Wednesday, October 05, 2005


A storm may be gathering. I say may, because I'm no economist. One of the benefits of all the greyhair is that I've been around a little while and have seen some patterns to life.

Sometimes that means I know enough to be dangerous. But, here it goes anyway.

One of the patterns that I fear is occuring is a repeat of the 1970's stagflation. Stagflation is the combination of two elements, high inflation and high unemployment. There has been a recent combination of events and data that make me think this. The first is this:

The above chart is the CPI, or Consumer Price Index. As has been nicely drawn on the chart for us, the inflation rate is rising and the technical trends are upward. Inflation is still relatively tame, but it's all over CNBC that business is starting to factor price increases into their forecasts to protect against inflation.

Then, there's this from Business Week:
With no significant fresh economic data out, the market was still focused on Dallas Fed Bank President Robert Fisher's remarks Tuesday that inflation was nearing the high end of the Fed's comfort zone -- a clear signal that the Fed's short term interest rate hikes would continue.
The Fed has been obsessed with not having a reoccurence of inflation. After the 70's, it took a concerted effort by then Fed chairman Paul Volcker to break the back of runaway inflation. I remember buying a home when 30 year mortgage rates were 17%! The inflationary spiral began when energy prices went through the roof, or so we thought then. That sent a price ripple through the economy despite slowing growth. We were much more dependent on energy then than now, but the economy still runs on petroleum.

Essentially, Volcker raised interest rates to a level that broke the economy, resulting in a serious recession that finally sent inflation on the way down. I think the current Fed remembers this and will act accordingly. What this means is that despite a slowing economy, the Fed will continue to incrementally raise interest rates until it is satisfied that inflation is under control. Even if it means unemployment.

In terms of economic slowdown, we have this. Consumer confidence has tanked. This is important because the current economy is completely dependent on consumer spending. If the consumer stops buying, the GDP drops and a recession begins. And it looks a bit like this:
Today's Non Manufacturing ISM data dropped to the lowest level in 2 years. At the same time, the prices paid index spiked to the highest levels ever or at least, since ISM began surveying non-mfr businesses in July 1997.
This sounds like layoffs with higher prices to me.
This suggests a considerable slowdown in the Service sector, which itself accounts for ~90% of the US economy. Further, as we noted last year in Double Squeeze: Between a Rock and a Hard Place, firms are finding it increasingly difficult to pass along price increases -- setting us up for a margin and earnings squeeze.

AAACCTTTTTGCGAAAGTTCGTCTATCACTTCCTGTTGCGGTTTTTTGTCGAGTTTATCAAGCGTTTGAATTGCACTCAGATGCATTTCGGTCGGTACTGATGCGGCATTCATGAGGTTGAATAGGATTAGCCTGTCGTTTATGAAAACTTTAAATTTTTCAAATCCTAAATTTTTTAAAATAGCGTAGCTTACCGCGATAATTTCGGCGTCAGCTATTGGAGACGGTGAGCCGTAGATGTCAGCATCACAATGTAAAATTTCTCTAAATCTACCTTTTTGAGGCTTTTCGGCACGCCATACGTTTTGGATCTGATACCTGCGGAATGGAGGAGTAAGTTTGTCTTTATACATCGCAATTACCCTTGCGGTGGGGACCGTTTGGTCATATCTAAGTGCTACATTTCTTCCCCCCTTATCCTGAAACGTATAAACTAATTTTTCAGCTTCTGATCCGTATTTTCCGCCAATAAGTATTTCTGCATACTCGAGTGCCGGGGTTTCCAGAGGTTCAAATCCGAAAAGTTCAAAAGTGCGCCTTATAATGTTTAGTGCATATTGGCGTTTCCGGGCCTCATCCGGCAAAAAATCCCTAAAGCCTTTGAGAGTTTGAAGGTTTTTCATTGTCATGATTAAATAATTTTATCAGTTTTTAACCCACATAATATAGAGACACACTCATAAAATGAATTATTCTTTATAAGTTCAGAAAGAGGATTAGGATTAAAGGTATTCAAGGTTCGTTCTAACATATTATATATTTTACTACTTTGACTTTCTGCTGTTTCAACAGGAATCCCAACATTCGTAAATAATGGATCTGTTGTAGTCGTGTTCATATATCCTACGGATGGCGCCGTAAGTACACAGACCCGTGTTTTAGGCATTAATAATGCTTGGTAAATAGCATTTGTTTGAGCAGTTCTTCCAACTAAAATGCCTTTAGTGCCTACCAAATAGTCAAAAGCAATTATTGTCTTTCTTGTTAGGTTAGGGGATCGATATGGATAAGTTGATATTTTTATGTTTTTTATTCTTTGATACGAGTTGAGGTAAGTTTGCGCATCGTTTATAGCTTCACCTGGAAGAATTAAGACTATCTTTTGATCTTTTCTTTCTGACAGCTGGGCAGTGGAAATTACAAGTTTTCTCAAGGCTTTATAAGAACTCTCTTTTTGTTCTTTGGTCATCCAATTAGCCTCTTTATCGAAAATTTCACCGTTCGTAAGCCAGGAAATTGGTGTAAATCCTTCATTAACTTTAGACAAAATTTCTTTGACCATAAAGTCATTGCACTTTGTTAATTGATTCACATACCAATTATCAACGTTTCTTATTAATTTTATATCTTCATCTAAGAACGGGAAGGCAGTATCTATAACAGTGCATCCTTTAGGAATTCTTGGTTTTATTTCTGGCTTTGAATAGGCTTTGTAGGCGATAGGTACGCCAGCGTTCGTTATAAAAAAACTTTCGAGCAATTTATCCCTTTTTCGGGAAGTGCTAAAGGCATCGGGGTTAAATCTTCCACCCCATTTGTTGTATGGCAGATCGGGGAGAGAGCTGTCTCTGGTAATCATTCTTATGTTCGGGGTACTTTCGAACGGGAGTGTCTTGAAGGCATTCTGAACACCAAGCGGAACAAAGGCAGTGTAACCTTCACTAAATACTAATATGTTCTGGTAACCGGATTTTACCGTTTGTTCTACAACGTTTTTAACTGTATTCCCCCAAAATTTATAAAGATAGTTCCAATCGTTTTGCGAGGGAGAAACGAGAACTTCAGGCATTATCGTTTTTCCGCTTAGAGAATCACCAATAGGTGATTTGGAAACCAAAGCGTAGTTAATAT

Translated: Lower earnings equals a tanking stock market, higher unemployment, and reduced wealth.

A moderately slowing economy could be good news in a way. If people are spending less, supply increases and inflation heads down. Right? Except if consumer behavior is like the 70's. I can remember a land rush of purchases made by people because of a fear of price increases. If inflation gains a foothold people may begin to feel a need to make purchases as a hedge. For example. If car prices are likely to go up, say, 15% over the next year, an individual may move up that purchase to combat the increase in price. This artifically increases demand for a time, fueling inflation. The Fed then raises interest rates higher, causing more artificial demand yet slowing growth.

Eventually the cycle has to break...and when it does it's not pretty. As is usual, the biggest victims are further down the economic ladder. In fact, some wealthy individuals did quite well, buying 30 year treasury bonds at 18%! Some are maturing about now. Hey, maybe that's why Bush seems to be determined to destroy the economy? :)

Finally. Consumers can respond to price increases by decreasing demand in most areas. But who can forego food or gasoline? Sure, everyone can conserve and be more frugal. But there's a point at which increased prices just have to be absorbed. At that point, demand does not decrease, growth slows, while prices continue to increase. This is an essential element of stagflation.

Also consider this. In the 70's, oil prices rose artificially due to OPEC, not due to excessive demand. When prices increase outside the demand cycle is when you throw the business cycle rules out the window. Current high oil prices are driven by natural disaster (short term) and peak oil (long term), meaning that prices have to increase regardless of demand or growth.

Are we headed for a decade of economic turmoil and stagflation? I don't know for sure. But if it walks like a duck and quacks, well, gotta wonder.


At 5:09 AM, Blogger Lynne said...

How depressing, especially for those of us who live paycheck to paycheck.


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